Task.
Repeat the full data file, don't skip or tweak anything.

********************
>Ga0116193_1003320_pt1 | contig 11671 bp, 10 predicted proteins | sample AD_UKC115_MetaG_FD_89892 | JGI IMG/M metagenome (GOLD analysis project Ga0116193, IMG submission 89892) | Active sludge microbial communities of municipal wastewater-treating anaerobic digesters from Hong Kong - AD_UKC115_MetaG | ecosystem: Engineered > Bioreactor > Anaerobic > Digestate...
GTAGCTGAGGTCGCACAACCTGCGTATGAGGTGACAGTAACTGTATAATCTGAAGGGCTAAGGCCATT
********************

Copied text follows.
>Ga0116193_1003320_pt1 | contig 11671 bp, 10 predicted proteins | sample AD_UKC115_MetaG_FD_89892 | JGI IMG/M metagenome (GOLD analysis project Ga0116193, IMG submission 89892) | Active sludge microbial communities of municipal wastewater-treating anaerobic digesters from Hong Kong - AD_UKC115_MetaG | ecosystem: Engineered > Bioreactor > Anaerobic > Digestate...
GTAGCTGAGGTCGCACAACCTGCGTATGAGGTGACAGTAACTGTATAATCTGAAGGGCTAAGGCCATT